Logging & Metrics: It’s a Journey

Published by Bill on

The Power of Logs

A few years ago, I did some work for an online retailer. The systems were complex. Over the years, the business had layered an online presence atop of systems built to serve the needs of disconnected physical stores. Change was hard. Despite this complexity, the data used to assess eCommerce performance were remarkably simple. Most prominent were the Requests Per Second (RPS) served by the web servers. Traffic patterns were so predictable that morning dips, lunchtime spikes and absolute numbers were all familiar to the business.

Graphs, logs, and confusing axes

As we sought to introduce additional features for customers, we needed to understand more about this data. What did it include and what did it exclude? How sensitive were the business to changes in the absolute numbers presented? The how was quick to uncover; shell scripts, regular expressions, and log files. The what is far more nuanced.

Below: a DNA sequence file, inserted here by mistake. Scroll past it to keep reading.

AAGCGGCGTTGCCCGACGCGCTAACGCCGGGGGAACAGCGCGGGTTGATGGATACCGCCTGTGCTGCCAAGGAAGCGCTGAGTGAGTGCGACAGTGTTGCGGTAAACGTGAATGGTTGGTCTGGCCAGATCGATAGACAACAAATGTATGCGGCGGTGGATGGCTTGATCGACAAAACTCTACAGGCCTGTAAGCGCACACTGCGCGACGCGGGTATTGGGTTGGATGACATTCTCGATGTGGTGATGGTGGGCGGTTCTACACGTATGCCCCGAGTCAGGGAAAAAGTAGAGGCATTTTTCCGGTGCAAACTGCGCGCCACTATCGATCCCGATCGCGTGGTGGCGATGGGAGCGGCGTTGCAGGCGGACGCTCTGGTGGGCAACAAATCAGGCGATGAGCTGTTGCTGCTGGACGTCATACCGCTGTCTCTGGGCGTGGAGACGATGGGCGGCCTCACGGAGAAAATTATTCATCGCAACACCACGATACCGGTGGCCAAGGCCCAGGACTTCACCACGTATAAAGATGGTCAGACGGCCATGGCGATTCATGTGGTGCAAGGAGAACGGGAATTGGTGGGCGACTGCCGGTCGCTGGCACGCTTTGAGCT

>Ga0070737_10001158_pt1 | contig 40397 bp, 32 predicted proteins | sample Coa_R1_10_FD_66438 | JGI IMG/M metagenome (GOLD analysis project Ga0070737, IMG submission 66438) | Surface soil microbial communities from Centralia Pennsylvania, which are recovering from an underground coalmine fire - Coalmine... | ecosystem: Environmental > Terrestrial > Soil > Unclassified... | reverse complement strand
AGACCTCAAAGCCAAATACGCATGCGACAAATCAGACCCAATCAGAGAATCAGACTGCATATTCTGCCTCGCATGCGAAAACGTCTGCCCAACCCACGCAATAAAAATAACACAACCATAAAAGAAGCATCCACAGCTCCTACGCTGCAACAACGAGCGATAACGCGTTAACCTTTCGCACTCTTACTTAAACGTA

• Did we include both static and dynamic pages?
  • Did we exclude known bots or scrapers?
  • Were they counted before or after one of the many caching tiers?
  • How was data aggregated or grouped?

Answering these questions, and trying to explain the observed behaviours taught me the power of log processing using awk, sed, zcat and zgrep. Regular expressions quickly found their place in my list of essential tools. But our team quickly became a bottleneck, and scripts became unwieldily. We couldn’t keep up with the desire to query the data. It wasn’t long before we turned to new tools for help.

But new tools came with an unexpected challenge. Recreating the existing metrics using a new log processing pipeline was a genuine challenge.

Once a metric makes its way onto an office dashboard, it becomes impossible to change.

The business was more sensitive to the existing metrics than I’d realised. It didn’t matter how many bugs or inconsistencies we could fix with new tooling, accuracy wasn’t the focus, it was consistency.